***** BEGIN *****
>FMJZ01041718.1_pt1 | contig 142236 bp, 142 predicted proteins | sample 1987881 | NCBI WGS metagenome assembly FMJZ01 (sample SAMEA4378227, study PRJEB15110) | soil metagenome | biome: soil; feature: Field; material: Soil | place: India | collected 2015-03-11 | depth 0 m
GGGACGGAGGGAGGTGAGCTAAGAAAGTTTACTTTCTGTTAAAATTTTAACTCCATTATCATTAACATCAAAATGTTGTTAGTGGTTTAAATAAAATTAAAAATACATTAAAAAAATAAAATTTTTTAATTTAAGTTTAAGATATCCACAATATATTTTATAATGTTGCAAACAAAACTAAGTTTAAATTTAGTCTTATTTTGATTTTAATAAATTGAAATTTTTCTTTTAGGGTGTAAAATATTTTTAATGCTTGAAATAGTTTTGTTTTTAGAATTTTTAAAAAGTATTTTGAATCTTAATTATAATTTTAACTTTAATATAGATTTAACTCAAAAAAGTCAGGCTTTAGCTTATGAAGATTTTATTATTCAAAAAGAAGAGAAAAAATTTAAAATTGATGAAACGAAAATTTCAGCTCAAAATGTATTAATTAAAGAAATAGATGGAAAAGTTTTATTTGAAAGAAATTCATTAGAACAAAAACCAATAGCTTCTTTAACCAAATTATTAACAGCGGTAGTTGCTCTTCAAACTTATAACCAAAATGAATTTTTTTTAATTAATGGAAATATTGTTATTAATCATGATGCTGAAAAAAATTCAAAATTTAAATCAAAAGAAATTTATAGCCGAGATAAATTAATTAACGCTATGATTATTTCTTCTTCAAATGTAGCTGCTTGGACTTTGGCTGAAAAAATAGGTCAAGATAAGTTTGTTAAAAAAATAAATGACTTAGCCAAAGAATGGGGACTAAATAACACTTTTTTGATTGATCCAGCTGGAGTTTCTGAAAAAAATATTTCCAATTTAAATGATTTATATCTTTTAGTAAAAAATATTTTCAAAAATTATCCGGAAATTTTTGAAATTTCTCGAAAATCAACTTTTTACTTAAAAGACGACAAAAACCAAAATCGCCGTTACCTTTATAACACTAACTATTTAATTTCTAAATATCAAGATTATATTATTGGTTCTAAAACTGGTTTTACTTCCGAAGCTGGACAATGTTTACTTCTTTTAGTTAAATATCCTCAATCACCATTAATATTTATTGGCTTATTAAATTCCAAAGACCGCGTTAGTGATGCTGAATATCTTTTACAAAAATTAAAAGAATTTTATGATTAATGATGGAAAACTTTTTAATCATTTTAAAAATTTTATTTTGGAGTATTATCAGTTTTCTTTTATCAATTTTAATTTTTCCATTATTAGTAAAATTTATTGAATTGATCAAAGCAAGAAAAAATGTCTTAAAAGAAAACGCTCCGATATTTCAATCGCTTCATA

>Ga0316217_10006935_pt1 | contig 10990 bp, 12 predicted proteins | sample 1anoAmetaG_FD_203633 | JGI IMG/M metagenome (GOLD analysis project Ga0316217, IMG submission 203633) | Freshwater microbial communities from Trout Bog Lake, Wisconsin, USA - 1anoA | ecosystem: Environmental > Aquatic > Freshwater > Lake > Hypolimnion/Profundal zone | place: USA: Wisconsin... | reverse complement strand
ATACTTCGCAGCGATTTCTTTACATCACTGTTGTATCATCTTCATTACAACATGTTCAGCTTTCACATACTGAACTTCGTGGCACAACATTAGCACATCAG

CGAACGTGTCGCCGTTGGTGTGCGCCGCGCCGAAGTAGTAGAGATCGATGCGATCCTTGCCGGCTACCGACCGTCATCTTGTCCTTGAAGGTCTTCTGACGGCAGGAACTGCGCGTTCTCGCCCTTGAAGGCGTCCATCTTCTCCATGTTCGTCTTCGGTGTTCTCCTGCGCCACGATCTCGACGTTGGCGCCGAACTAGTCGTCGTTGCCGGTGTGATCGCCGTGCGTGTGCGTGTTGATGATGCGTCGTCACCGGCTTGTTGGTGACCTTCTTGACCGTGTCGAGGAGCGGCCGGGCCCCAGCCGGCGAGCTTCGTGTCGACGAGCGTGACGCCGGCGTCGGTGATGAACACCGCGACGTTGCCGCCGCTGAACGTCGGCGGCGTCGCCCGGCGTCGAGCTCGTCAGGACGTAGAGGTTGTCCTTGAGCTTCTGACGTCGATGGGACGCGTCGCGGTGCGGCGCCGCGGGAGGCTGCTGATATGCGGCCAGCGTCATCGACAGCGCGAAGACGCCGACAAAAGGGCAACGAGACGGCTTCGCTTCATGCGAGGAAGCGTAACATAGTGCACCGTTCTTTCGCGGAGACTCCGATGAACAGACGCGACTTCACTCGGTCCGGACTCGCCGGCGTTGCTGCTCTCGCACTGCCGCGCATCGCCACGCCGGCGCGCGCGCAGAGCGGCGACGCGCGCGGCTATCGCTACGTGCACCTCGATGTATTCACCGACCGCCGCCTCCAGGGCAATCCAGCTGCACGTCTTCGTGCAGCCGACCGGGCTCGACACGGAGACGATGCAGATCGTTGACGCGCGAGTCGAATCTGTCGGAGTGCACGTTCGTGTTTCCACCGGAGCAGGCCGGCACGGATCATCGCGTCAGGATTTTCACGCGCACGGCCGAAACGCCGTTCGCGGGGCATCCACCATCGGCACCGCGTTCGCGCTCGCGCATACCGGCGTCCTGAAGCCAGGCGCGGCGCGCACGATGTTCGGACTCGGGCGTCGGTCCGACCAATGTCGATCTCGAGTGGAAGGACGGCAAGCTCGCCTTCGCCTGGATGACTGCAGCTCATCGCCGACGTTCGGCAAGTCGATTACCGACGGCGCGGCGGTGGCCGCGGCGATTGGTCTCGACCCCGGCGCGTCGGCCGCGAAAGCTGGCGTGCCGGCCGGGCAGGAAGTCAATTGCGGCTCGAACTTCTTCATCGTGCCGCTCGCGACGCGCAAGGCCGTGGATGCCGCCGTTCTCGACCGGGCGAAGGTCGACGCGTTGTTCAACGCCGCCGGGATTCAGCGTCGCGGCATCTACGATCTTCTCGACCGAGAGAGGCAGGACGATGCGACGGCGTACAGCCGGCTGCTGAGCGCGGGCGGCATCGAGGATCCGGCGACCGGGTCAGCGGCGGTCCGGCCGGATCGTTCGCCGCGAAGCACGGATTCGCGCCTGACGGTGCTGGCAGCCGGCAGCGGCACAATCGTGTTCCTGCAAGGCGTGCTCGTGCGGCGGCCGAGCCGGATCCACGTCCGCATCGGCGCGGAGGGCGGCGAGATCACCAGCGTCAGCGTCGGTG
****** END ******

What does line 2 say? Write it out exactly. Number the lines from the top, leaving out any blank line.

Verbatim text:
GGGACGGAGGGAGGTGAGCTAAGAAAGTTTACTTTCTGTTAAAATTTTAACTCCATTATCATTAACATCAAAATGTTGTTAGTGGTTTAAATAAAATTAAAAATACATTAAAAAAATAAAATTTTTTAATTTAAGTTTAAGATATCCACAATATATTTTATAATGTTGCAAACAAAACTAAGTTTAAATTTAGTCTTATTTTGATTTTAATAAATTGAAATTTTTCTTTTAGGGTGTAAAATATTTTTAATGCTTGAAATAGTTTTGTTTTTAGAATTTTTAAAAAGTATTTTGAATCTTAATTATAATTTTAACTTTAATATAGATTTAACTCAAAAAAGTCAGGCTTTAGCTTATGAAGATTTTATTATTCAAAAAGAAGAGAAAAAATTTAAAATTGATGAAACGAAAATTTCAGCTCAAAATGTATTAATTAAAGAAATAGATGGAAAAGTTTTATTTGAAAGAAATTCATTAGAACAAAAACCAATAGCTTCTTTAACCAAATTATTAACAGCGGTAGTTGCTCTTCAAACTTATAACCAAAATGAATTTTTTTTAATTAATGGAAATATTGTTATTAATCATGATGCTGAAAAAAATTCAAAATTTAAATCAAAAGAAATTTATAGCCGAGATAAATTAATTAACGCTATGATTATTTCTTCTTCAAATGTAGCTGCTTGGACTTTGGCTGAAAAAATAGGTCAAGATAAGTTTGTTAAAAAAATAAATGACTTAGCCAAAGAATGGGGACTAAATAACACTTTTTTGATTGATCCAGCTGGAGTTTCTGAAAAAAATATTTCCAATTTAAATGATTTATATCTTTTAGTAAAAAATATTTTCAAAAATTATCCGGAAATTTTTGAAATTTCTCGAAAATCAACTTTTTACTTAAAAGACGACAAAAACCAAAATCGCCGTTACCTTTATAACACTAACTATTTAATTTCTAAATATCAAGATTATATTATTGGTTCTAAAACTGGTTTTACTTCCGAAGCTGGACAATGTTTACTTCTTTTAGTTAAATATCCTCAATCACCATTAATATTTATTGGCTTATTAAATTCCAAAGACCGCGTTAGTGATGCTGAATATCTTTTACAAAAATTAAAAGAATTTTATGATTAATGATGGAAAACTTTTTAATCATTTTAAAAATTTTATTTTGGAGTATTATCAGTTTTCTTTTATCAATTTTAATTTTTCCATTATTAGTAAAATTTATTGAATTGATCAAAGCAAGAAAAAATGTCTTAAAAGAAAACGCTCCGATATTTCAATCGCTTCATA